DuckDuckGo will now block Microsoft scripts in their browsers too, after controversy

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In May, we saw DuckDuckGo receive backlash from some users over its syndication agreement with Microsoft because it did not block Microsoft data flows, for LinkedIn or Bing. DuckDuckGo’s CEO, Gabriel Weinberg addressed the issues and indicated that they blocked most third-party trackers, however, their partnership with Microsoft limited their reach as far as Microsoft-owned properties were concerned.

But as it now appears, DuckDuckGo will now start blocking Microsoft tracking scripts on third-party websites too. This will expand its 3rd-Party Tracker Loading Protection, which already blocks identified tracking scripts from Facebook, Google, and other companies from loading on third-party websites.

With this system in place, users will be able to have some level of control as DuckDuckGo’s 3rd-Party Tracker Loading Protection will prevent 3rd-party trackers from launching completely. In turn, this reduces your susceptibility to security breaches where attackers are able to establish your IP address as well as other identifiers that come with loading requests that generally expose you to profiling. Ultimately enhancing your security.

Gabriel Weinberg further indicated in the blog post that, “we were limited in how we could apply our 3rd-Party Tracker Loading Protection on Microsoft tracking scripts due to a policy requirement related to our use of Bing as a source for our private search results. We’re glad this is no longer the case. We have not had, and do not have, any similar limitation with any other company”. He further indicated that Microsoft scripts were not embedded in the user’s search engine or applications and that they did not receive any personal information regarding users from this premise.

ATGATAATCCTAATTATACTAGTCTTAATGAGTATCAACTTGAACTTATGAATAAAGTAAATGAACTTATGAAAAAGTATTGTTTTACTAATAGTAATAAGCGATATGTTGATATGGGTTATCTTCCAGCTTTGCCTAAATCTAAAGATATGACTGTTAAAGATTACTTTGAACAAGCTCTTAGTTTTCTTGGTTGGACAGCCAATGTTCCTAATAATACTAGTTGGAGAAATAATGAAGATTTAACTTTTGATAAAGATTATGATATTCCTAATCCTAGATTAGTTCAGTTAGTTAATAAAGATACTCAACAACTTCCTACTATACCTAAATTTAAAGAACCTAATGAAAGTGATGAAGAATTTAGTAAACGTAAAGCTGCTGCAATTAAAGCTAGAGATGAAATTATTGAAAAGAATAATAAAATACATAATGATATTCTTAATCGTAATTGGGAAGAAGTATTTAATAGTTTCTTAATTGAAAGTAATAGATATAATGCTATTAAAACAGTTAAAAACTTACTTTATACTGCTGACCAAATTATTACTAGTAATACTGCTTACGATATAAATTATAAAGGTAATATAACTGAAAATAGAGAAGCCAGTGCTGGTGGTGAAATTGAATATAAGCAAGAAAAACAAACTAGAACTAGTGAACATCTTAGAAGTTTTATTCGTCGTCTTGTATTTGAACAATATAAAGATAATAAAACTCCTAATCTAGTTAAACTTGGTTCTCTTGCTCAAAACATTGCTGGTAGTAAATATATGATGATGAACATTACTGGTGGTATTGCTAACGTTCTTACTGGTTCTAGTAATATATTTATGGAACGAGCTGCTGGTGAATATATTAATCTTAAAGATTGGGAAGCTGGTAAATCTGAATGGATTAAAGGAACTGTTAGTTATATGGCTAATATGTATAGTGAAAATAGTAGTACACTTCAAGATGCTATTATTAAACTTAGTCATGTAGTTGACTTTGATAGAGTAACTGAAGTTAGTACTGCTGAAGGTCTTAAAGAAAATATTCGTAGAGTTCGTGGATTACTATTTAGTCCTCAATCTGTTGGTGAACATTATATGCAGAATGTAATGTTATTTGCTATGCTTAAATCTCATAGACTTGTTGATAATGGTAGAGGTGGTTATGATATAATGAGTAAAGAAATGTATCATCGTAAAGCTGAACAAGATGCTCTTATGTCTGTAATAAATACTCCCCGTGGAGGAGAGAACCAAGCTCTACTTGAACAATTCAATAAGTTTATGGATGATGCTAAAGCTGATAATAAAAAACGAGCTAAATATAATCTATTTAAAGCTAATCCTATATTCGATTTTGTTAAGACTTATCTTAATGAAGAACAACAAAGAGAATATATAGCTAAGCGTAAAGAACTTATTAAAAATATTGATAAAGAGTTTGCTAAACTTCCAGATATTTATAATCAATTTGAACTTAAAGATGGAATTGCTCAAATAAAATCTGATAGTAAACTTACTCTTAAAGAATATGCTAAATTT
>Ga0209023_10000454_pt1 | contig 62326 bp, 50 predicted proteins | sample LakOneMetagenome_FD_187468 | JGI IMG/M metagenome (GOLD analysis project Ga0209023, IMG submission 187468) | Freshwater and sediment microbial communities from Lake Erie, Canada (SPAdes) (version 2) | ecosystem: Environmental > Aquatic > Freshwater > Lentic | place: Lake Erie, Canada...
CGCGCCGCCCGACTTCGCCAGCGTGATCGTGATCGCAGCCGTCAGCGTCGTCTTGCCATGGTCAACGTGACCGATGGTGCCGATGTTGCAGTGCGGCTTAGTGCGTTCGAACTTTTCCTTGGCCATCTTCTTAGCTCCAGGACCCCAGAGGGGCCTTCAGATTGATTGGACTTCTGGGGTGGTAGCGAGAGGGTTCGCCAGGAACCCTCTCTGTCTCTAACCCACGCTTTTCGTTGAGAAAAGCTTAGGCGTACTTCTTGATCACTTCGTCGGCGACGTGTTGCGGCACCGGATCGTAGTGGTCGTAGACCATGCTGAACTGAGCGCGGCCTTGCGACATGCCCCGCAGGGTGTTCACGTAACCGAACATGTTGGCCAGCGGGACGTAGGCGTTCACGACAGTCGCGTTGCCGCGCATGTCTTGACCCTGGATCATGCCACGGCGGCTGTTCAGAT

But as spotted by The Verge, DuckDuckGo will not block scripts for that load directly after a user clicks on ad (this is not applicable in other cases) because they are used on advertisers’ sites to measure the level of ad effectiveness. However, you can opt out of this arrangement by choosing to disable ads via the browser’s search settings.

Despite its partnership with Microsoft when it comes to advertising, viewing of the ads will remain anonymous and Microsoft has further ascertained that users will not be profiled based on the ad clicks they make. The information gathered will be strictly restricted to accounting:

Advertising on DuckDuckGo is done in partnership with Microsoft. Viewing ads on DuckDuckGo is anonymous, and Microsoft has committed to not profile our users on ad clicks: “when you click on a Microsoft-provided ad that appears on DuckDuckGo, Microsoft Advertising does not associate your ad-click behavior with a user profile. It also does not store or share that information other than for accounting purposes.”

DuckDuckGo is also working on “an architecture for private ad conversions” which will help sever its ties and dependence on when it comes to establishing the effectiveness of ads, instead, have it externally validated as non-profiling.

The browser strives to raise the standard of trust online by maximizing the user’s privacy. As such, they have publicized their browser extensions and non-beta apps and the tracker protection list as well as their Tracker Radar. This is an attempt to establish openness where users should be able to lodge complaints whenever they are faced with an issue, what’s more, they have introduced a new web page where you can learn more about web tracking protection.